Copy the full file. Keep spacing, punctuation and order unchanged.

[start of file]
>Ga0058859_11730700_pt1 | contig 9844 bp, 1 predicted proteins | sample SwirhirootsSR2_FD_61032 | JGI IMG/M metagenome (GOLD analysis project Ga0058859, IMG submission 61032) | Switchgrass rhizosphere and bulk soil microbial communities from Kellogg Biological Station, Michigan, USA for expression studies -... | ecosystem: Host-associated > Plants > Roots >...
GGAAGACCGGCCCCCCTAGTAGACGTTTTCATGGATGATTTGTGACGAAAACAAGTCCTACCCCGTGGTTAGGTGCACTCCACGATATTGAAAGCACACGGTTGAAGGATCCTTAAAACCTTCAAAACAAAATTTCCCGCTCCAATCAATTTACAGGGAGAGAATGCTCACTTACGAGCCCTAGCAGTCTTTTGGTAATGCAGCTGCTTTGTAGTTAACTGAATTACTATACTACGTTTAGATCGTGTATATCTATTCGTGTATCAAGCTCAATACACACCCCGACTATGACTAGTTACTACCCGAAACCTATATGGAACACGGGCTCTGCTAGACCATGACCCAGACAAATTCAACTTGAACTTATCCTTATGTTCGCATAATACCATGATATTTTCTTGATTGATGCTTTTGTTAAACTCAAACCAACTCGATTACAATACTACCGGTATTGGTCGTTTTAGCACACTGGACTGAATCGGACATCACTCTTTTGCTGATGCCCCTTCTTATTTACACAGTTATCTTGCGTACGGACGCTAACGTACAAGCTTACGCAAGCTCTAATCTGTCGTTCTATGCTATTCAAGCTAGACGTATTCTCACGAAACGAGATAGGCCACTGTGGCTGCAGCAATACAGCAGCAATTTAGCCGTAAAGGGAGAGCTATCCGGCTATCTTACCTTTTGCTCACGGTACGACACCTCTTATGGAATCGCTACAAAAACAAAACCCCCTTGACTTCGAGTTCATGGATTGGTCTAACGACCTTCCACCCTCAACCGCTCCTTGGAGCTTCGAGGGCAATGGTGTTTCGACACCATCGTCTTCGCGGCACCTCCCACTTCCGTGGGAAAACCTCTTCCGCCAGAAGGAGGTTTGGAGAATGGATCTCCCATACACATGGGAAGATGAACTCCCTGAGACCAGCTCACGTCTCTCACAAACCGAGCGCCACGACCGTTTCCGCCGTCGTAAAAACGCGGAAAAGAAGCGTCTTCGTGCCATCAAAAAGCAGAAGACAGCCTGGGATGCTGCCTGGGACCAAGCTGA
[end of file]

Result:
>Ga0058859_11730700_pt1 | contig 9844 bp, 1 predicted proteins | sample SwirhirootsSR2_FD_61032 | JGI IMG/M metagenome (GOLD analysis project Ga0058859, IMG submission 61032) | Switchgrass rhizosphere and bulk soil microbial communities from Kellogg Biological Station, Michigan, USA for expression studies -... | ecosystem: Host-associated > Plants > Roots >...
GGAAGACCGGCCCCCCTAGTAGACGTTTTCATGGATGATTTGTGACGAAAACAAGTCCTACCCCGTGGTTAGGTGCACTCCACGATATTGAAAGCACACGGTTGAAGGATCCTTAAAACCTTCAAAACAAAATTTCCCGCTCCAATCAATTTACAGGGAGAGAATGCTCACTTACGAGCCCTAGCAGTCTTTTGGTAATGCAGCTGCTTTGTAGTTAACTGAATTACTATACTACGTTTAGATCGTGTATATCTATTCGTGTATCAAGCTCAATACACACCCCGACTATGACTAGTTACTACCCGAAACCTATATGGAACACGGGCTCTGCTAGACCATGACCCAGACAAATTCAACTTGAACTTATCCTTATGTTCGCATAATACCATGATATTTTCTTGATTGATGCTTTTGTTAAACTCAAACCAACTCGATTACAATACTACCGGTATTGGTCGTTTTAGCACACTGGACTGAATCGGACATCACTCTTTTGCTGATGCCCCTTCTTATTTACACAGTTATCTTGCGTACGGACGCTAACGTACAAGCTTACGCAAGCTCTAATCTGTCGTTCTATGCTATTCAAGCTAGACGTATTCTCACGAAACGAGATAGGCCACTGTGGCTGCAGCAATACAGCAGCAATTTAGCCGTAAAGGGAGAGCTATCCGGCTATCTTACCTTTTGCTCACGGTACGACACCTCTTATGGAATCGCTACAAAAACAAAACCCCCTTGACTTCGAGTTCATGGATTGGTCTAACGACCTTCCACCCTCAACCGCTCCTTGGAGCTTCGAGGGCAATGGTGTTTCGACACCATCGTCTTCGCGGCACCTCCCACTTCCGTGGGAAAACCTCTTCCGCCAGAAGGAGGTTTGGAGAATGGATCTCCCATACACATGGGAAGATGAACTCCCTGAGACCAGCTCACGTCTCTCACAAACCGAGCGCCACGACCGTTTCCGCCGTCGTAAAAACGCGGAAAAGAAGCGTCTTCGTGCCATCAAAAAGCAGAAGACAGCCTGGGATGCTGCCTGGGACCAAGCTGA